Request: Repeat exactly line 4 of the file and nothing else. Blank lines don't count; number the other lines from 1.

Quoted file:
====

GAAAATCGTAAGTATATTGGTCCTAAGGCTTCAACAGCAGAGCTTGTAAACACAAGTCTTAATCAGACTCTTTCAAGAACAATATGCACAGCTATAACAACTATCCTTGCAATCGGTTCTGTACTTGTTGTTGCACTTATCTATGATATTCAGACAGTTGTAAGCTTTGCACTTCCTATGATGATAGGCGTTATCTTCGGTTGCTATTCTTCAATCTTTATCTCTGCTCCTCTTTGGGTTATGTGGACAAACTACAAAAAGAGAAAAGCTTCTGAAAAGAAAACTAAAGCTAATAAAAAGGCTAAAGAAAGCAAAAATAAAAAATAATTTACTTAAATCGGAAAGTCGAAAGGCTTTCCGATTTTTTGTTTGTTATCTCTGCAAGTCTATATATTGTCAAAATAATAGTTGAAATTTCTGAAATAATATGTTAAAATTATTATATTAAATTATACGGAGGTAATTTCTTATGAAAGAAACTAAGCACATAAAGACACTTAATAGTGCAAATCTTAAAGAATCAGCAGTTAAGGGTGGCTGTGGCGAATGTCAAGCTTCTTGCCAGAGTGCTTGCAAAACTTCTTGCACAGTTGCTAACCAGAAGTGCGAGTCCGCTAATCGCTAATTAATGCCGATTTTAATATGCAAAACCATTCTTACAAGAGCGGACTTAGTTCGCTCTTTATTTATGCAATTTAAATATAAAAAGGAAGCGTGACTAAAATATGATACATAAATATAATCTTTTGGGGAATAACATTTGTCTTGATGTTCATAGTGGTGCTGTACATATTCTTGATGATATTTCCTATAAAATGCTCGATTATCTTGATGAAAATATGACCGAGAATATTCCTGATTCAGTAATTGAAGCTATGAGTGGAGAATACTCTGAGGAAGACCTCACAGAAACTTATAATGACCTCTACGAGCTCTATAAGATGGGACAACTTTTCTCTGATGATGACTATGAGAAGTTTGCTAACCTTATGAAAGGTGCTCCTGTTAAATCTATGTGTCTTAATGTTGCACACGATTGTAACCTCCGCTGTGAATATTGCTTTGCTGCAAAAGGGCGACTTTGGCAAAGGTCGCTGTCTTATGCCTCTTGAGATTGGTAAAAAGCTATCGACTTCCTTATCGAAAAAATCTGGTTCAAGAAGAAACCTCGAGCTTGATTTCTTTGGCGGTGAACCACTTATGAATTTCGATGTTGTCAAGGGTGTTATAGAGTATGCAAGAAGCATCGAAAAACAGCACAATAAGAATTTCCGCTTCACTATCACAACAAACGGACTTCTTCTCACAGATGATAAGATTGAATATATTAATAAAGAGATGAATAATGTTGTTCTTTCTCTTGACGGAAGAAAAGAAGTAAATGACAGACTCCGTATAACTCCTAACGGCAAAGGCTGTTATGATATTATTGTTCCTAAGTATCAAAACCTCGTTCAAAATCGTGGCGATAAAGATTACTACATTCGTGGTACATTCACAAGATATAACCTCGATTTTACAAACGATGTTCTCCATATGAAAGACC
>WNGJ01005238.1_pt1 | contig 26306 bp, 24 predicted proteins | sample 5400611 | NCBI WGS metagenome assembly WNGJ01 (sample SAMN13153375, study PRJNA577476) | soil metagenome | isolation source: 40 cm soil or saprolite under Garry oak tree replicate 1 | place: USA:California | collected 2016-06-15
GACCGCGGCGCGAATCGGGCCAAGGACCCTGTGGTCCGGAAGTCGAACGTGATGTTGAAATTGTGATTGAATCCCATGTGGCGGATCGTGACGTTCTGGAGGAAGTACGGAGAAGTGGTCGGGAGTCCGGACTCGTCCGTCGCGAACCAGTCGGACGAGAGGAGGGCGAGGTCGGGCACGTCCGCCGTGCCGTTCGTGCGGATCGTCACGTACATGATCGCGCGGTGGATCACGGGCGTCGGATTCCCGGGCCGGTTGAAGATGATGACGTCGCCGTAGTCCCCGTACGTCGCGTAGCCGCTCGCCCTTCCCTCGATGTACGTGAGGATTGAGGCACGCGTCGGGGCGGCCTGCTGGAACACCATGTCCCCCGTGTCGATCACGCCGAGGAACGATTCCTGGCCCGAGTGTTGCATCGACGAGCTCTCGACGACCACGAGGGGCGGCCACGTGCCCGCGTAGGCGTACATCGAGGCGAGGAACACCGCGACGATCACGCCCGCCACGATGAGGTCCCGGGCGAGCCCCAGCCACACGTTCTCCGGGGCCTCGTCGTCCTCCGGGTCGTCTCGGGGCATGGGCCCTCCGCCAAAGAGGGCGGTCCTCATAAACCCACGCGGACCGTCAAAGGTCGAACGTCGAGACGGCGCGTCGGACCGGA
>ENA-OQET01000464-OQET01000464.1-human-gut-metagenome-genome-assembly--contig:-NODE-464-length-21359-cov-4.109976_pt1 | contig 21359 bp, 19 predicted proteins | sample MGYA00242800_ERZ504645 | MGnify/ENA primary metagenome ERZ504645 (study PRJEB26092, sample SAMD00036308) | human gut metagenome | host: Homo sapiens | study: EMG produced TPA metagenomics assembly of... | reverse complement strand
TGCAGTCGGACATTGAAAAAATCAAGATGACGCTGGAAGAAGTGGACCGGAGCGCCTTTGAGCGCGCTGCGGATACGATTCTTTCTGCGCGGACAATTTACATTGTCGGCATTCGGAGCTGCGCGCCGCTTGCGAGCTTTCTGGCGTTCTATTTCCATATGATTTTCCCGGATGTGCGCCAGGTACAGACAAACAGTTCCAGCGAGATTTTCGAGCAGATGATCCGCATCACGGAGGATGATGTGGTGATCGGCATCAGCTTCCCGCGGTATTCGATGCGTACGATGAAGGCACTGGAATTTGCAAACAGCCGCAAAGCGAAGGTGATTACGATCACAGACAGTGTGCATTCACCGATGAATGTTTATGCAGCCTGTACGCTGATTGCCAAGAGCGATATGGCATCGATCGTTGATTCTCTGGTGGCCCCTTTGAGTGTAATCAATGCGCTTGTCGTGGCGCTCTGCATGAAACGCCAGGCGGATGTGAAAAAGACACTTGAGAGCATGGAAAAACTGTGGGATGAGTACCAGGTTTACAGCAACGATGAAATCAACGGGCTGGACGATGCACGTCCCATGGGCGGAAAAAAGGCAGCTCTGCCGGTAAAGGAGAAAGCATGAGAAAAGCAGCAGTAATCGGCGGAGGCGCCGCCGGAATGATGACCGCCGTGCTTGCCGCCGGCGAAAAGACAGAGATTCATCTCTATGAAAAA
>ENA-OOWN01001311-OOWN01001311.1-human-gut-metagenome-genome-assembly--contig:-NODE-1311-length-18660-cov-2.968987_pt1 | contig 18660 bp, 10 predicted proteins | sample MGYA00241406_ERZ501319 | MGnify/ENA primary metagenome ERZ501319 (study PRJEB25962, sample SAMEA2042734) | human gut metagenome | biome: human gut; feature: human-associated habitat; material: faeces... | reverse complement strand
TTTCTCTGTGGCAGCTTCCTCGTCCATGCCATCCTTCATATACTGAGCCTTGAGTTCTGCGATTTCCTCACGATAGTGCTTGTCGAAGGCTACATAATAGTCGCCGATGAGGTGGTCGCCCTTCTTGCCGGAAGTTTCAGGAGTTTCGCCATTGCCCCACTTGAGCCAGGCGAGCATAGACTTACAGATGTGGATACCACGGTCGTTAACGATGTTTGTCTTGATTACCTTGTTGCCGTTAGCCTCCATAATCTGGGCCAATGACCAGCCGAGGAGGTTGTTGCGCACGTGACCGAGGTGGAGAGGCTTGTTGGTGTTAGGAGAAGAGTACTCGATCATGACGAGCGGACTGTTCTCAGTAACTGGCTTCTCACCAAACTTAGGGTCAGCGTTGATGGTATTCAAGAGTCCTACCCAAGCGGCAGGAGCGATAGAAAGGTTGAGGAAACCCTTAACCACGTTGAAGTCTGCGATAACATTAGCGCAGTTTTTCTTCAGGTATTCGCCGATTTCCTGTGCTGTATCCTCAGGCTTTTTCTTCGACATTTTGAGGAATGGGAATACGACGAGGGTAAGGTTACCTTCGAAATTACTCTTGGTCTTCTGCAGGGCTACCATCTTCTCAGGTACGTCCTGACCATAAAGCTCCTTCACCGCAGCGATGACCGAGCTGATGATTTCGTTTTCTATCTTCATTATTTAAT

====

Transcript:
>ENA-OQET01000464-OQET01000464.1-human-gut-metagenome-genome-assembly--contig:-NODE-464-length-21359-cov-4.109976_pt1 | contig 21359 bp, 19 predicted proteins | sample MGYA00242800_ERZ504645 | MGnify/ENA primary metagenome ERZ504645 (study PRJEB26092, sample SAMD00036308) | human gut metagenome | host: Homo sapiens | study: EMG produced TPA metagenomics assembly of... | reverse complement strand